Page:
Computer Science Colloquium

Probabilistic Models of Text and Images

David Blei
CMU

Friday, April 4, 2005 11:15 A.M.
Room 1302 Warren Weaver Hall
251 Mercer Street
New York, NY 10012-1185

Directions: http://cs.nyu.edu/csweb/Location/directions.html
Colloquium Information: http://cs.nyu.edu/csweb/Calendar/colloquium/index.html

Hosts:

Richard Cole cole@cs.nyu.edu, (212) 998-3119

Abstract

Managing large and growing collections of information is a central goal of modern computer science. Data repositories of texts, images, music, and genetic information have become widely accessible, necessitating good methods of retrieval, organization, and exploration. In this talk, I will describe probabilistic models of information collections, for which the above problems can be cast as statistical queries.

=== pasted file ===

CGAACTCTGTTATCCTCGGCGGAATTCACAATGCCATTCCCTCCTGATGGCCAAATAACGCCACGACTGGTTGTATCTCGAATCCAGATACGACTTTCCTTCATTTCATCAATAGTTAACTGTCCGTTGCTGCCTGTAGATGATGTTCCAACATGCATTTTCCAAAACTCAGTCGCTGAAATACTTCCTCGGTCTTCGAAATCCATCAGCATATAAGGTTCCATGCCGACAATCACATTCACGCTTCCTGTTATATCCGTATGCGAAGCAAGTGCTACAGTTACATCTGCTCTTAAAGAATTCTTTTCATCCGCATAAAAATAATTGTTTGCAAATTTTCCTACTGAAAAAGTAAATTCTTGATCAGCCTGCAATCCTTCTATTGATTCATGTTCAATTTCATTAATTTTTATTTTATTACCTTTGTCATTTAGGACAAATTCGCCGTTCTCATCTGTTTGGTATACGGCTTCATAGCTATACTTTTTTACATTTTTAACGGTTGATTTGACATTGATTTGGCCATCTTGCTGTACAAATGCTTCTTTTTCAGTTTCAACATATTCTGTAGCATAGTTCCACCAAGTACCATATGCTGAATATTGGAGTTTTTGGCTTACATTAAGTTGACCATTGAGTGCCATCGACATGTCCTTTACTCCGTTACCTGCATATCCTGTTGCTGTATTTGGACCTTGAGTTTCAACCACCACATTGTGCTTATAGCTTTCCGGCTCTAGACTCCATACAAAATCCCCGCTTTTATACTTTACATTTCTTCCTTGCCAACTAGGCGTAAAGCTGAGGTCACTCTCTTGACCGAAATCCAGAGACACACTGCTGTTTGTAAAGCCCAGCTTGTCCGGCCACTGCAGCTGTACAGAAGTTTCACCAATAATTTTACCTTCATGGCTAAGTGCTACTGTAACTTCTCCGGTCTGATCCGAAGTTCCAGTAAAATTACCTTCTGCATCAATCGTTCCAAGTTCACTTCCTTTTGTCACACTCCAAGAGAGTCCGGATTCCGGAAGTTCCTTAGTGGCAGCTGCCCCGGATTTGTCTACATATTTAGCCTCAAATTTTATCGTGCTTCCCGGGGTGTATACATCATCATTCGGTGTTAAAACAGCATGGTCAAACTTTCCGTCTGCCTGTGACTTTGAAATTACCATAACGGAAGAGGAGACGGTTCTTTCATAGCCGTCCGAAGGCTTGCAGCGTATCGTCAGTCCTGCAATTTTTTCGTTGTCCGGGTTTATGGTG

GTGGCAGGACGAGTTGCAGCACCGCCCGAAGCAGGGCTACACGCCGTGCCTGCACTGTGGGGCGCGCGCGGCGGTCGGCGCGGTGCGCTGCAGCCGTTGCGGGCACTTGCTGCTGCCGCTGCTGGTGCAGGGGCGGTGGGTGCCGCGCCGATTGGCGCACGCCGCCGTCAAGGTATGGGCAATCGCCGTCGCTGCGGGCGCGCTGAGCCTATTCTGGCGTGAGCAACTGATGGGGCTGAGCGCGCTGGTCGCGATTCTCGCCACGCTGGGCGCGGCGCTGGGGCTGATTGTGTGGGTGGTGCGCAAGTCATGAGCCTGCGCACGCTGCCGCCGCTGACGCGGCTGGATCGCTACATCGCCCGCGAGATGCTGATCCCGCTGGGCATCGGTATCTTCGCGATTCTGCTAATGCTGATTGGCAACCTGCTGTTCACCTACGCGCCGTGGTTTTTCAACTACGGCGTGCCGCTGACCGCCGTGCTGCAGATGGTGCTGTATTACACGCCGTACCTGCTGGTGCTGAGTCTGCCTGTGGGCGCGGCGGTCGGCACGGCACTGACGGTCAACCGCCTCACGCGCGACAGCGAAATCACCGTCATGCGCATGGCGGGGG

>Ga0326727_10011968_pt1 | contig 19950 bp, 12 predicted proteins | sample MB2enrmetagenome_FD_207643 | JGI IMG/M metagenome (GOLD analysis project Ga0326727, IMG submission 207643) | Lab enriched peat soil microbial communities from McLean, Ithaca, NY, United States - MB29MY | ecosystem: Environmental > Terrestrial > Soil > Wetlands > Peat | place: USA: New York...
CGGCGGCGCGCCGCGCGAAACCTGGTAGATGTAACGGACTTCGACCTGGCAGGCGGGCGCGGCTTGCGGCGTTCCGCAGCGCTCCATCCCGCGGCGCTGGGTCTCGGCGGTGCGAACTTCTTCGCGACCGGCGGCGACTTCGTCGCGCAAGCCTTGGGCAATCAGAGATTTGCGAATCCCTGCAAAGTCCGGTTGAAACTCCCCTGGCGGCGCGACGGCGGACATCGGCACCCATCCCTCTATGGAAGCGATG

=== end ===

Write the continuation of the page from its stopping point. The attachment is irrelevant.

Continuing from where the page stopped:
First, I will describe the use of graphical models as a flexible framework for the representation of modeling assumptions. Fast posterior inference algorithms based on variational methods allow us to specify complex Bayesian models and apply them to large datasets.

With this framework in hand, I will develop latent Dirichlet allocation (LDA), a graphical model particularly suited to analyzing text collections. LDA posits an index of hidden topics which describe the underlying documents. The topics are learned from a collection, and new documents can be situated into that collection via posterior inference of their associated topics. Extensions of LDA can index a set of images, or multimedia collections of related text and images. I will illustrate the use of such models with several datasets.

Finally, I will describe nonparametric Bayesian methods for relaxing the restriction to a fixed number of topics. These methods allow for models based on the natural assumption that the number of topics grows with the collection. I will extend this idea to trees, and to models for discovering both the structure and content of a topic hierarchy.

Joint work with Michael Jordan, Andrew Ng, Thomas Griffiths, and Josh Tenenbaum

Bio

David M. Blei completed his Ph.D. in Computer Science at U.C. Berkeley in August 2004. He is currently a postdoctoral researcher at Carnegie Mellon University.


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